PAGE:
In many ways, British-born Los Angeles resident Reynolds is the perfect person to write on this subject. Reynolds came into prominence in the mid-1980s as a writer for the music weekly Melody Maker, mostly focused on underground rock music, and writing “with a mix of scholarly scrupulousness and fan-boy enthusiasm,” as the Guardian put it. In the early 1990s, he became immersed in electronic music and rave culture and began to write on this and a wide variety of music for dozens of newspapers and publications. Today Reynolds maintains a lively blog, Blissblog, and writes for the New York Times, Artforum and other publications — including the just-launched website MTVHive. He has always been keen to see the larger trends in smaller places. His heart and intellect (to fall back on that very retro duality) not only keep each other in check but they inform each other. He has always been willing to venture beyond the promo pool — the records that every music writer get sent at about the same time — to dive down subcultural rabbit-holes, winding up on the weirdest message boards and inside the tiniest record shops over back in the basement of other record shops and only open every other Tuesday. For more than twenty years he’s written about phenomena so early in their infancy that he’s had the dubious honor of being able to name at least one of them (“post-rock”). He’s not only in search of a new kick, he wants to know what it means. And, thankfully, if it doesn’t mean too much, this doesn’t always bother him.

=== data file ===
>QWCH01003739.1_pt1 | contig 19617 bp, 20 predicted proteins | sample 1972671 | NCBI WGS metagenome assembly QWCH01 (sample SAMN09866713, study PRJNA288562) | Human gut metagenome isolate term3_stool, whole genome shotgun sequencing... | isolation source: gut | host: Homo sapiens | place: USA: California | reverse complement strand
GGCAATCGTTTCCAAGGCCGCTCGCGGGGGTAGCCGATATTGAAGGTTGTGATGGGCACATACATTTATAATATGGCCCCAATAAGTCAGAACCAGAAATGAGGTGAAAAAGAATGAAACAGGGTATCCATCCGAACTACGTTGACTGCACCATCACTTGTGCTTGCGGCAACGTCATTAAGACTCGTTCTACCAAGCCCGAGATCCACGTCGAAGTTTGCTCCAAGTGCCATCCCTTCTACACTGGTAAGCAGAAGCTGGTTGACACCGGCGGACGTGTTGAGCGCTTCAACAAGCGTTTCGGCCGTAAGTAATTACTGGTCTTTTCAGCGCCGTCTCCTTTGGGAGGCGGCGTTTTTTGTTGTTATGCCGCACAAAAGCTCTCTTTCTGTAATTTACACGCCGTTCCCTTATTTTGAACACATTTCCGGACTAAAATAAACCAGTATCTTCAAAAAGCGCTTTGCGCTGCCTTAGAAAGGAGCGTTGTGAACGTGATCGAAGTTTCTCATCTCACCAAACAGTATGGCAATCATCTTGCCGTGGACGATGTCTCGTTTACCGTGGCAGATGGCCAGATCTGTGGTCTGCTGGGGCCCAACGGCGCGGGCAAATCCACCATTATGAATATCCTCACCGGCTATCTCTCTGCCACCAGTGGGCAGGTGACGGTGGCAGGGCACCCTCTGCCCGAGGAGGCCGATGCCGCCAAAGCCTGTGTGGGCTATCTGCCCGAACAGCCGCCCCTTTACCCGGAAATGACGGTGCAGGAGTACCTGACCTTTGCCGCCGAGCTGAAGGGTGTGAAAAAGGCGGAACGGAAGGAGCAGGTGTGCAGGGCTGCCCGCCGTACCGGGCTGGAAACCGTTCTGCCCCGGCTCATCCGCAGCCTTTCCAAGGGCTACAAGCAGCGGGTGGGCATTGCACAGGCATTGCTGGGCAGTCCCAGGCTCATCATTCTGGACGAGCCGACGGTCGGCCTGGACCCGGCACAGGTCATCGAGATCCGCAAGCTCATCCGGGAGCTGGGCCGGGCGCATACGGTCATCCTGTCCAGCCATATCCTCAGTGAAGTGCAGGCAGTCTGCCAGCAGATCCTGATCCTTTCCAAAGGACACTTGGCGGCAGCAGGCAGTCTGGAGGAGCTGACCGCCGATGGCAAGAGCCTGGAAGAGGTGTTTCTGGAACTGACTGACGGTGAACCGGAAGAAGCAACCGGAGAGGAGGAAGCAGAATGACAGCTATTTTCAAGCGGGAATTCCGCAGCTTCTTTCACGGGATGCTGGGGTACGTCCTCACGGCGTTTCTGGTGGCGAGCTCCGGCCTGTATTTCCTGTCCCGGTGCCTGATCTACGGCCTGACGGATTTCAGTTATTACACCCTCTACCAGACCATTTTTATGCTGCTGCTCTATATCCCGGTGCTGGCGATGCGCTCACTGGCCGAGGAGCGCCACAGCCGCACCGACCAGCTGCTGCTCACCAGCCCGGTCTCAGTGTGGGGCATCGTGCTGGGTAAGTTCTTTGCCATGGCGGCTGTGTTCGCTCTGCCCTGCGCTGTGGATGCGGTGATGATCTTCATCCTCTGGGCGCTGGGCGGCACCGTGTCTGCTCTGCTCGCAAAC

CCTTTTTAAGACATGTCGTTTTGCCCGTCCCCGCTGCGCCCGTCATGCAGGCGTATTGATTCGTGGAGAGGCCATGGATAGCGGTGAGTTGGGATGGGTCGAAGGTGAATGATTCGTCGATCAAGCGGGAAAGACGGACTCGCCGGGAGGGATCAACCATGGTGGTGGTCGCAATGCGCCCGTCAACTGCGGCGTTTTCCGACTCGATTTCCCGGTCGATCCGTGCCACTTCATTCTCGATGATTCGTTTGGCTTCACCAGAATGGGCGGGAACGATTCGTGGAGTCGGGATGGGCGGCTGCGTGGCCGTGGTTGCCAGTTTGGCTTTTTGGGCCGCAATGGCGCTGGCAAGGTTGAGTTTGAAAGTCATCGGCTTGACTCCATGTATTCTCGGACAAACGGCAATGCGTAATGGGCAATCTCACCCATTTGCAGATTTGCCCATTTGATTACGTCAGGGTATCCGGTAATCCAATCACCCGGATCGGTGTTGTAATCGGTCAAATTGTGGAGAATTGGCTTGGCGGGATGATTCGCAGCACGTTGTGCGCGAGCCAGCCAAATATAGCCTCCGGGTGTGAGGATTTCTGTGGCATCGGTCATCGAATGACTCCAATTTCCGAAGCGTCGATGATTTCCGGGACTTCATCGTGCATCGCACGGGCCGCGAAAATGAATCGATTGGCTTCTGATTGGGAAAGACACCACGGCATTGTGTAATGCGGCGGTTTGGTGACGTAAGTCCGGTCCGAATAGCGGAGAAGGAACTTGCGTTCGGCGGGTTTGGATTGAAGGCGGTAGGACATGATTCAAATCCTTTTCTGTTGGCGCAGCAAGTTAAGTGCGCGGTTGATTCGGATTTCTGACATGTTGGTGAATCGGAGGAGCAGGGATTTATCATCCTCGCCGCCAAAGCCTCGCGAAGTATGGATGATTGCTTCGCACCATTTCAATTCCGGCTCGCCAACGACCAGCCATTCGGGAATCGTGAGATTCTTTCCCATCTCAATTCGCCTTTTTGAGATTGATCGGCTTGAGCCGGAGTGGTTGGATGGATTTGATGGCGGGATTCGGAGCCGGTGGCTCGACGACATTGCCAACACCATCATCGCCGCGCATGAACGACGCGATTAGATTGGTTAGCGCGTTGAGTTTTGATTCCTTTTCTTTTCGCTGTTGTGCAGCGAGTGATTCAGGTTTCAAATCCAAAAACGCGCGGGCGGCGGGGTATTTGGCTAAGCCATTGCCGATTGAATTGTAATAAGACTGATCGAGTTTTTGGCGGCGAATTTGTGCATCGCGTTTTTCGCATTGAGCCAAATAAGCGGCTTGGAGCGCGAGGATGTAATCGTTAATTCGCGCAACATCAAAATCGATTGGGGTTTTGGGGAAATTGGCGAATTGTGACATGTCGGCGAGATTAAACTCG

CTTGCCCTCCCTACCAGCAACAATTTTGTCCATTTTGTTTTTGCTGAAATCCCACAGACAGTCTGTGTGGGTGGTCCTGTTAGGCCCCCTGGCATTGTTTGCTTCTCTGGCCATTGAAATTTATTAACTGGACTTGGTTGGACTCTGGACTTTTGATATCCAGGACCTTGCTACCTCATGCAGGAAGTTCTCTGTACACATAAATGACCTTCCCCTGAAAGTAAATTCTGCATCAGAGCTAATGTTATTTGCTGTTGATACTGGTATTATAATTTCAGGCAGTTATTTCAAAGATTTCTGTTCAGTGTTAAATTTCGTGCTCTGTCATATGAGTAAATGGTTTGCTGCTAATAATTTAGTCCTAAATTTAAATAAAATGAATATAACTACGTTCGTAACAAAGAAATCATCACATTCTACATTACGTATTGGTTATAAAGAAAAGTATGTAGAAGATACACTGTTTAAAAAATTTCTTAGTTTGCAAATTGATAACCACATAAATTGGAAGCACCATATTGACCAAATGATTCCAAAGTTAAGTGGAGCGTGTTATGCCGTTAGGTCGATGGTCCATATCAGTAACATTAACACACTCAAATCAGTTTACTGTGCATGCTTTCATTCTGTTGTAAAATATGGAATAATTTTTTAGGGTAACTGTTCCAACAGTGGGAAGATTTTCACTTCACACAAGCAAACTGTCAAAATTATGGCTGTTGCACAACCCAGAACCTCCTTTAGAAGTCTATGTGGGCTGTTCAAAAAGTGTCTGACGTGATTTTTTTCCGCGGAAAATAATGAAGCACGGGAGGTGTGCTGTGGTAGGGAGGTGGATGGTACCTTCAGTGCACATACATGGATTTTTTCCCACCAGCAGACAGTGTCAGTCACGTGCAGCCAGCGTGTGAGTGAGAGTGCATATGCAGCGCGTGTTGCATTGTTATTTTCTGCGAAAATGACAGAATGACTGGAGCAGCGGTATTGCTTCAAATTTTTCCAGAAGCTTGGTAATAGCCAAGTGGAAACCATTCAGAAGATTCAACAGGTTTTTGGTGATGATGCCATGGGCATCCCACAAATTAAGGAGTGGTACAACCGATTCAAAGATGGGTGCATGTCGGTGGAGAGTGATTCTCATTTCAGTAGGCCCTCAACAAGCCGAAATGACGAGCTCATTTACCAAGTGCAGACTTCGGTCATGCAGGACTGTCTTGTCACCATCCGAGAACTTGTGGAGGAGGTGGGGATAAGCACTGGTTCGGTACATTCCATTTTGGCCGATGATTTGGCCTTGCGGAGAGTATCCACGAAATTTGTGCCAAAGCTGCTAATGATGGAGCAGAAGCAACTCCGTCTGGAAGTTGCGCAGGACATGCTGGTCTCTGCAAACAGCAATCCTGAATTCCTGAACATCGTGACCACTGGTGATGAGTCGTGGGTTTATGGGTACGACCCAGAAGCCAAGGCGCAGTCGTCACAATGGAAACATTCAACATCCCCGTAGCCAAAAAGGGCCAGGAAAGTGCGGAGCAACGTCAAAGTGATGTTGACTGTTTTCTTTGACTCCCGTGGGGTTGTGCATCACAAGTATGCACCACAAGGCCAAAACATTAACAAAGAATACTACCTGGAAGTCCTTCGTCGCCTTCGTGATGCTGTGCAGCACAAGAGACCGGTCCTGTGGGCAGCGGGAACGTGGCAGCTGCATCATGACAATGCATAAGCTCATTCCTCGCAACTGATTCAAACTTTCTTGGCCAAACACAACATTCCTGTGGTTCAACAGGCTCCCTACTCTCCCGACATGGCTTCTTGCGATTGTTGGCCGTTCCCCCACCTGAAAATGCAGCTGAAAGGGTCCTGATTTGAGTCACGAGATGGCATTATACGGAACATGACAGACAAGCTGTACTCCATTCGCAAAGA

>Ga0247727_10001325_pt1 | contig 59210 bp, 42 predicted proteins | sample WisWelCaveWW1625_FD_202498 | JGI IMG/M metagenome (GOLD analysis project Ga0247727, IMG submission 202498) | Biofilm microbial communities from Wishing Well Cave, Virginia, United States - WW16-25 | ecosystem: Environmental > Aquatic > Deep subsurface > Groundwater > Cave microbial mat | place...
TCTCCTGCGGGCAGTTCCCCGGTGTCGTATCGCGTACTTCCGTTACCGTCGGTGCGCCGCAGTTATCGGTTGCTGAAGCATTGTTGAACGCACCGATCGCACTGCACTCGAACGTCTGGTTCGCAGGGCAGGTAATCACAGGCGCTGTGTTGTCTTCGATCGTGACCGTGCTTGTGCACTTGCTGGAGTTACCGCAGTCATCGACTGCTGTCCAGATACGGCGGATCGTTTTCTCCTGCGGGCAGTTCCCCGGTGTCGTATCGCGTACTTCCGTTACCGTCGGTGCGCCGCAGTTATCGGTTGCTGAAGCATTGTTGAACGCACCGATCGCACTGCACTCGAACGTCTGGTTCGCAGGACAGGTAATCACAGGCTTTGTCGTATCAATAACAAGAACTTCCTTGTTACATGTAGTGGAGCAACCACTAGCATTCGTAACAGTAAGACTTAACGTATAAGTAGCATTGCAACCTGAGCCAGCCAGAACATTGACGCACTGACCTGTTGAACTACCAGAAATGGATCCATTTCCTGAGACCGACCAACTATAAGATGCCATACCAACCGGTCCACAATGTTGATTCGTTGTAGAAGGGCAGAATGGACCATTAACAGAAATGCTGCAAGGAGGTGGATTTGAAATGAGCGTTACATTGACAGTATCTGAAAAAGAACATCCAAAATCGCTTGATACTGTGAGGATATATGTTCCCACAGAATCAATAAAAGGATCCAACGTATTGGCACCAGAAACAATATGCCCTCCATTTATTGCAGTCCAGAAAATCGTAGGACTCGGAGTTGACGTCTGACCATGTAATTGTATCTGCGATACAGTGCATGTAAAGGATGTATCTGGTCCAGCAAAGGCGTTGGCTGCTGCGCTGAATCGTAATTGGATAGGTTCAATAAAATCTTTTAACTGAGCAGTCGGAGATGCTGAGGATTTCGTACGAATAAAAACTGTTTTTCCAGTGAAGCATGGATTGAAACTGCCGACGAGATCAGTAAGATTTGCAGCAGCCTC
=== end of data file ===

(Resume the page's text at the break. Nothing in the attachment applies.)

Retromania, then, is a very important book that doesn’t read like one, at least not at first. That’s largely due to its discursive nature and lack of a clear-cut narrative. It’s harder to write about the present and near-present, of course, than it is about the past: There’s just so much of it, and it hasn’t stopped wiggling around yet. If part of your subject is cultural entropy, then that effect is then compounded; when the snake is eating its tail, it can be damn hard to tell what’s going on. The book is organized like a cultural travelogue, a series of rambles on more-or-less related aspects of an overarching theme. Reynolds himself calls it an “investigation … of the entire range of contemporary uses and abuses of the pop past,” in an era when “the musical past is accessible to an unprecedentedly inundating degree.” That sounds about right. Retromania is more similar to the wide-ranging 1996 The Sex Revolts (which Reynolds co-wrote with his wife Joy Press) than his better-known, more specifically grounded histories of post-punk music (Rip It Up) and rave culture (Generation Ecstasy). Here Reynolds is concerned not with a particular scene or genre but with the loss of the anxiety of influence for musicians, the rise of collector culture in its many niche forms, and the economic underpinnings of, well, everything: “Retro is a byproduct of what happens when popular creativity is enmeshed with the market,” he notes.